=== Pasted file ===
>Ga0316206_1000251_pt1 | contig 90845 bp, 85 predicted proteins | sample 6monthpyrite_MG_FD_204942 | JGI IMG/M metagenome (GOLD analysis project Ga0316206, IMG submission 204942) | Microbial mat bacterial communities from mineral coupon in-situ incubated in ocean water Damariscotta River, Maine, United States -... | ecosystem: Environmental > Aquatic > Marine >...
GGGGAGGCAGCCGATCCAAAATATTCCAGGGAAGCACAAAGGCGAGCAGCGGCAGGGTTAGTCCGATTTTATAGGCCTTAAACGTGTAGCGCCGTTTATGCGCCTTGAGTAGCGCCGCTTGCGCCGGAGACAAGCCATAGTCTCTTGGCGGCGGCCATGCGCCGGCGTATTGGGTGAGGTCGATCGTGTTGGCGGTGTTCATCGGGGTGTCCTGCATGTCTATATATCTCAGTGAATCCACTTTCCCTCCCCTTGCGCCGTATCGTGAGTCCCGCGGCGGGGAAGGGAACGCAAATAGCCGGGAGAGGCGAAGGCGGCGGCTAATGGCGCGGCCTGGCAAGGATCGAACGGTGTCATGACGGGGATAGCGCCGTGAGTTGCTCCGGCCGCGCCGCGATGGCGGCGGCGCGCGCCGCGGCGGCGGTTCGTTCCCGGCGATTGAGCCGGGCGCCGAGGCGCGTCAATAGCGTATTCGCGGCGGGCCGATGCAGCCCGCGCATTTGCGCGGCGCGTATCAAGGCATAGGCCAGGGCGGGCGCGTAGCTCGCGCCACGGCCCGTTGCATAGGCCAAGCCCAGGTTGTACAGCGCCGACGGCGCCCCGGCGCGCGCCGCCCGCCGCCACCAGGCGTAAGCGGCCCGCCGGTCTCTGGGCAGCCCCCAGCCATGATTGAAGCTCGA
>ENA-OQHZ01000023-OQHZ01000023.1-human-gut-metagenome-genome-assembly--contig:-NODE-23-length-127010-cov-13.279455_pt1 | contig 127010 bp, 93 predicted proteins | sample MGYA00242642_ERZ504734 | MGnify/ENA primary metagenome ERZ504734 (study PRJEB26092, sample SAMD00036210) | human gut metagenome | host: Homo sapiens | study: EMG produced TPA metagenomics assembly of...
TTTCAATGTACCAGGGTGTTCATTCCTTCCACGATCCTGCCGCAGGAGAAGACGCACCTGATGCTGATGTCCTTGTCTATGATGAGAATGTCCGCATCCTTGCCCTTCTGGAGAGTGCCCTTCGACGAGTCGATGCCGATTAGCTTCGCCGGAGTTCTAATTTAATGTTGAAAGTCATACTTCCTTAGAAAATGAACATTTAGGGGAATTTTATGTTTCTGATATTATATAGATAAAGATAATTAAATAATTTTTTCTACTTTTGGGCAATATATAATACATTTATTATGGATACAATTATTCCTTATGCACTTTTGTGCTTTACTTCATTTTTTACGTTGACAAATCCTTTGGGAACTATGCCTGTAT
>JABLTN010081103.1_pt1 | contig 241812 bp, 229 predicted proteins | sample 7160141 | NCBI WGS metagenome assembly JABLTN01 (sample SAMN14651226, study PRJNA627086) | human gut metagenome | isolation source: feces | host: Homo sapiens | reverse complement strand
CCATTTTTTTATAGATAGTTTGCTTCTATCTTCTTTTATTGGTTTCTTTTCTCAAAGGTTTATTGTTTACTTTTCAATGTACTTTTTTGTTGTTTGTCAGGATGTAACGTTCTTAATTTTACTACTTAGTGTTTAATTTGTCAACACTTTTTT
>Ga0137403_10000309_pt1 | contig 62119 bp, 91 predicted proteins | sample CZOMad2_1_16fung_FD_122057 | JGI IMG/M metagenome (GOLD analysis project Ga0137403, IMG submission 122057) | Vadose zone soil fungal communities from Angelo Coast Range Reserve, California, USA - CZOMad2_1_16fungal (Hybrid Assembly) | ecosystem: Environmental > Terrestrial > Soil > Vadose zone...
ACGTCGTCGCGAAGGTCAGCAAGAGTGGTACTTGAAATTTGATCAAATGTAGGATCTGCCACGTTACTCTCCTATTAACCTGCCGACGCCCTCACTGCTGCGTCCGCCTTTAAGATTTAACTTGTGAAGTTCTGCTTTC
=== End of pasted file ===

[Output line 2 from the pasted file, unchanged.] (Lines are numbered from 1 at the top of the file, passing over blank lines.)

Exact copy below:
GGGGAGGCAGCCGATCCAAAATATTCCAGGGAAGCACAAAGGCGAGCAGCGGCAGGGTTAGTCCGATTTTATAGGCCTTAAACGTGTAGCGCCGTTTATGCGCCTTGAGTAGCGCCGCTTGCGCCGGAGACAAGCCATAGTCTCTTGGCGGCGGCCATGCGCCGGCGTATTGGGTGAGGTCGATCGTGTTGGCGGTGTTCATCGGGGTGTCCTGCATGTCTATATATCTCAGTGAATCCACTTTCCCTCCCCTTGCGCCGTATCGTGAGTCCCGCGGCGGGGAAGGGAACGCAAATAGCCGGGAGAGGCGAAGGCGGCGGCTAATGGCGCGGCCTGGCAAGGATCGAACGGTGTCATGACGGGGATAGCGCCGTGAGTTGCTCCGGCCGCGCCGCGATGGCGGCGGCGCGCGCCGCGGCGGCGGTTCGTTCCCGGCGATTGAGCCGGGCGCCGAGGCGCGTCAATAGCGTATTCGCGGCGGGCCGATGCAGCCCGCGCATTTGCGCGGCGCGTATCAAGGCATAGGCCAGGGCGGGCGCGTAGCTCGCGCCACGGCCCGTTGCATAGGCCAAGCCCAGGTTGTACAGCGCCGACGGCGCCCCGGCGCGCGCCGCCCGCCGCCACCAGGCGTAAGCGGCCCGCCGGTCTCTGGGCAGCCCCCAGCCATGATTGAAGCTCGA